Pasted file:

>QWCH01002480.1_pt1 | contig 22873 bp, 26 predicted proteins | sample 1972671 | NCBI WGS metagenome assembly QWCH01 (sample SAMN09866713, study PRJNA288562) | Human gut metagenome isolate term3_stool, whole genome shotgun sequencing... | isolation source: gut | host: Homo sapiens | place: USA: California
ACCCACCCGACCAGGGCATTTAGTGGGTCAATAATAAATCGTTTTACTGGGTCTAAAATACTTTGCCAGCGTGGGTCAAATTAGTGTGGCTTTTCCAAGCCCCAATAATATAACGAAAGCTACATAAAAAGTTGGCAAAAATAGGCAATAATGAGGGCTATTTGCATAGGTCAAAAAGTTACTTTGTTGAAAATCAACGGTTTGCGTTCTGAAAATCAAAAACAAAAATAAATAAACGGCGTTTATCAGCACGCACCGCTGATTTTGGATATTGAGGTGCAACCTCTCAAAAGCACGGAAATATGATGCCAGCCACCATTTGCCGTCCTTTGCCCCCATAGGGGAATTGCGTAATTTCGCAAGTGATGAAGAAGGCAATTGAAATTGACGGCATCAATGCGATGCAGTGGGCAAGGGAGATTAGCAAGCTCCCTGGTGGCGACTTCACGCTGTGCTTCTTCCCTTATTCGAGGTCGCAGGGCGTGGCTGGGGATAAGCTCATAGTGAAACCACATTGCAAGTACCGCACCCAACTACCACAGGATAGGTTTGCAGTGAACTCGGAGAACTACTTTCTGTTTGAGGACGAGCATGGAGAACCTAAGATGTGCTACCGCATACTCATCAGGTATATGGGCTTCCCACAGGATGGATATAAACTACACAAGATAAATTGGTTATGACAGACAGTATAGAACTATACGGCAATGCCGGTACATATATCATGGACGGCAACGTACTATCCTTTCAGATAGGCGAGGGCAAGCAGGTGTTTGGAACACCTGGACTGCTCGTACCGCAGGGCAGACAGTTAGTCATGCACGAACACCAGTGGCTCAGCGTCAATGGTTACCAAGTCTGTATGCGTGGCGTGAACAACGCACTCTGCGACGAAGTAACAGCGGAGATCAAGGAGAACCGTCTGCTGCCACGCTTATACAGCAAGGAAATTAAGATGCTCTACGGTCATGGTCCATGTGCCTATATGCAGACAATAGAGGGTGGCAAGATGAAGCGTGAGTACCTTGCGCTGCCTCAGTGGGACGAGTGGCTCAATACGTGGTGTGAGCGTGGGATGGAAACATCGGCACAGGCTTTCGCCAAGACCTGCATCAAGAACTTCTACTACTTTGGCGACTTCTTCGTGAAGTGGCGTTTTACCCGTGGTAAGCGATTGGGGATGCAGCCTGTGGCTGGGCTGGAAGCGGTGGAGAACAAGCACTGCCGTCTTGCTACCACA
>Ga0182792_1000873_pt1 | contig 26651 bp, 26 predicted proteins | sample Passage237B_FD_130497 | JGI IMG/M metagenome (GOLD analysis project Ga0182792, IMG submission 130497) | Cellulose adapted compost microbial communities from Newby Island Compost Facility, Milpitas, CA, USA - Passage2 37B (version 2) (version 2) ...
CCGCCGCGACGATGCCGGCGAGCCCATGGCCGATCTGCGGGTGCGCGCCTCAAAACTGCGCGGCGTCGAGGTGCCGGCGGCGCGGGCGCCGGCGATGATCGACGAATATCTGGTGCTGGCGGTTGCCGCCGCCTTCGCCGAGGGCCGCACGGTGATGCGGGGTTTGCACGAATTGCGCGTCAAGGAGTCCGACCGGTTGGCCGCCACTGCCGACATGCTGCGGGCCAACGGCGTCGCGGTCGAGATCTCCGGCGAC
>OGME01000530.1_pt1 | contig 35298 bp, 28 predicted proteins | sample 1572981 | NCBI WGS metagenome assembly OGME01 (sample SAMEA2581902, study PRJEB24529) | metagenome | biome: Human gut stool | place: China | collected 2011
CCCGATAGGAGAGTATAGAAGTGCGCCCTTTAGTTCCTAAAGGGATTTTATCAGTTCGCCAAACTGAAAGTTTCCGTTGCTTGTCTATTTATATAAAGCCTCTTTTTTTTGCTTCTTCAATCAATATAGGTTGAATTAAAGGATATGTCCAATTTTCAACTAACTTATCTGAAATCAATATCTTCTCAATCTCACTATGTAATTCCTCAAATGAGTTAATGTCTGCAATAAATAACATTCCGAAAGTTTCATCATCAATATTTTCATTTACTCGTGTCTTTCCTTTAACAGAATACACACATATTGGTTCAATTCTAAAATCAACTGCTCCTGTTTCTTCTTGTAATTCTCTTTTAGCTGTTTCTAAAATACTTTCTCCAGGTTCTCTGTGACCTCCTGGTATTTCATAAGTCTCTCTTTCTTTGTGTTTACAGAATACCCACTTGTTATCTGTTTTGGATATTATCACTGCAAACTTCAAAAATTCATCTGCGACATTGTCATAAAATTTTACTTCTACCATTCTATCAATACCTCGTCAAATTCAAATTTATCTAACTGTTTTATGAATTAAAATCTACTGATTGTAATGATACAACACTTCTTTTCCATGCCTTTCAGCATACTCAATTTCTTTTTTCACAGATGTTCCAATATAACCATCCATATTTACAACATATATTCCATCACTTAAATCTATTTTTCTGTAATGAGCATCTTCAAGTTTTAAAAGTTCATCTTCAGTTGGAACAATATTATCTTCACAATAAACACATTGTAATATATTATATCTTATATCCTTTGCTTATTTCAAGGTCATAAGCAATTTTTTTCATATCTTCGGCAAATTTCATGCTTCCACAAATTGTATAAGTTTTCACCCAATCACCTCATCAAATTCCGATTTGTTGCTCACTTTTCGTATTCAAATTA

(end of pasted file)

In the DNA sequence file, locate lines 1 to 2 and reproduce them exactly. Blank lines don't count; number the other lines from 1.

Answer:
>QWCH01002480.1_pt1 | contig 22873 bp, 26 predicted proteins | sample 1972671 | NCBI WGS metagenome assembly QWCH01 (sample SAMN09866713, study PRJNA288562) | Human gut metagenome isolate term3_stool, whole genome shotgun sequencing... | isolation source: gut | host: Homo sapiens | place: USA: California
ACCCACCCGACCAGGGCATTTAGTGGGTCAATAATAAATCGTTTTACTGGGTCTAAAATACTTTGCCAGCGTGGGTCAAATTAGTGTGGCTTTTCCAAGCCCCAATAATATAACGAAAGCTACATAAAAAGTTGGCAAAAATAGGCAATAATGAGGGCTATTTGCATAGGTCAAAAAGTTACTTTGTTGAAAATCAACGGTTTGCGTTCTGAAAATCAAAAACAAAAATAAATAAACGGCGTTTATCAGCACGCACCGCTGATTTTGGATATTGAGGTGCAACCTCTCAAAAGCACGGAAATATGATGCCAGCCACCATTTGCCGTCCTTTGCCCCCATAGGGGAATTGCGTAATTTCGCAAGTGATGAAGAAGGCAATTGAAATTGACGGCATCAATGCGATGCAGTGGGCAAGGGAGATTAGCAAGCTCCCTGGTGGCGACTTCACGCTGTGCTTCTTCCCTTATTCGAGGTCGCAGGGCGTGGCTGGGGATAAGCTCATAGTGAAACCACATTGCAAGTACCGCACCCAACTACCACAGGATAGGTTTGCAGTGAACTCGGAGAACTACTTTCTGTTTGAGGACGAGCATGGAGAACCTAAGATGTGCTACCGCATACTCATCAGGTATATGGGCTTCCCACAGGATGGATATAAACTACACAAGATAAATTGGTTATGACAGACAGTATAGAACTATACGGCAATGCCGGTACATATATCATGGACGGCAACGTACTATCCTTTCAGATAGGCGAGGGCAAGCAGGTGTTTGGAACACCTGGACTGCTCGTACCGCAGGGCAGACAGTTAGTCATGCACGAACACCAGTGGCTCAGCGTCAATGGTTACCAAGTCTGTATGCGTGGCGTGAACAACGCACTCTGCGACGAAGTAACAGCGGAGATCAAGGAGAACCGTCTGCTGCCACGCTTATACAGCAAGGAAATTAAGATGCTCTACGGTCATGGTCCATGTGCCTATATGCAGACAATAGAGGGTGGCAAGATGAAGCGTGAGTACCTTGCGCTGCCTCAGTGGGACGAGTGGCTCAATACGTGGTGTGAGCGTGGGATGGAAACATCGGCACAGGCTTTCGCCAAGACCTGCATCAAGAACTTCTACTACTTTGGCGACTTCTTCGTGAAGTGGCGTTTTACCCGTGGTAAGCGATTGGGGATGCAGCCTGTGGCTGGGCTGGAAGCGGTGGAGAACAAGCACTGCCGTCTTGCTACCACA